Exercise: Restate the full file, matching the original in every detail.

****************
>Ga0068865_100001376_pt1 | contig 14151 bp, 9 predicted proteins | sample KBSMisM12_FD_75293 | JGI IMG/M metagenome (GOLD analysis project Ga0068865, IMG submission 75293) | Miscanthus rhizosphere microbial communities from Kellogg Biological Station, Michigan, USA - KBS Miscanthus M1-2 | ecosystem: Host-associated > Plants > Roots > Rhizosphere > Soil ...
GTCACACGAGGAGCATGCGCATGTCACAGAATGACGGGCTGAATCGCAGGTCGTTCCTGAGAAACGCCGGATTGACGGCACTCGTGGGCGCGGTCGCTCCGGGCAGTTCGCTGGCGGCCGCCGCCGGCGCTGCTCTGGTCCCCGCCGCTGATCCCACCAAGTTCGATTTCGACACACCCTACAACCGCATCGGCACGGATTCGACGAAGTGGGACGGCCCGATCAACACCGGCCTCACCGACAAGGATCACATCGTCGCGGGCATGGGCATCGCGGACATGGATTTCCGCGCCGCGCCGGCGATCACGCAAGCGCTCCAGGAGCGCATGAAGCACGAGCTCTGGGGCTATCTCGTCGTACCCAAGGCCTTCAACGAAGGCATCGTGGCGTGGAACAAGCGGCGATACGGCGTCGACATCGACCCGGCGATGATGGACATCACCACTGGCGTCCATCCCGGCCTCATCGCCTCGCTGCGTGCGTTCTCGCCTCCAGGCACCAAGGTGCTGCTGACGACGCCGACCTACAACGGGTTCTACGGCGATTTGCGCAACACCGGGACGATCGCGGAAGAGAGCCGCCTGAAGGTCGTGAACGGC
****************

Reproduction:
>Ga0068865_100001376_pt1 | contig 14151 bp, 9 predicted proteins | sample KBSMisM12_FD_75293 | JGI IMG/M metagenome (GOLD analysis project Ga0068865, IMG submission 75293) | Miscanthus rhizosphere microbial communities from Kellogg Biological Station, Michigan, USA - KBS Miscanthus M1-2 | ecosystem: Host-associated > Plants > Roots > Rhizosphere > Soil ...
GTCACACGAGGAGCATGCGCATGTCACAGAATGACGGGCTGAATCGCAGGTCGTTCCTGAGAAACGCCGGATTGACGGCACTCGTGGGCGCGGTCGCTCCGGGCAGTTCGCTGGCGGCCGCCGCCGGCGCTGCTCTGGTCCCCGCCGCTGATCCCACCAAGTTCGATTTCGACACACCCTACAACCGCATCGGCACGGATTCGACGAAGTGGGACGGCCCGATCAACACCGGCCTCACCGACAAGGATCACATCGTCGCGGGCATGGGCATCGCGGACATGGATTTCCGCGCCGCGCCGGCGATCACGCAAGCGCTCCAGGAGCGCATGAAGCACGAGCTCTGGGGCTATCTCGTCGTACCCAAGGCCTTCAACGAAGGCATCGTGGCGTGGAACAAGCGGCGATACGGCGTCGACATCGACCCGGCGATGATGGACATCACCACTGGCGTCCATCCCGGCCTCATCGCCTCGCTGCGTGCGTTCTCGCCTCCAGGCACCAAGGTGCTGCTGACGACGCCGACCTACAACGGGTTCTACGGCGATTTGCGCAACACCGGGACGATCGCGGAAGAGAGCCGCCTGAAGGTCGTGAACGGC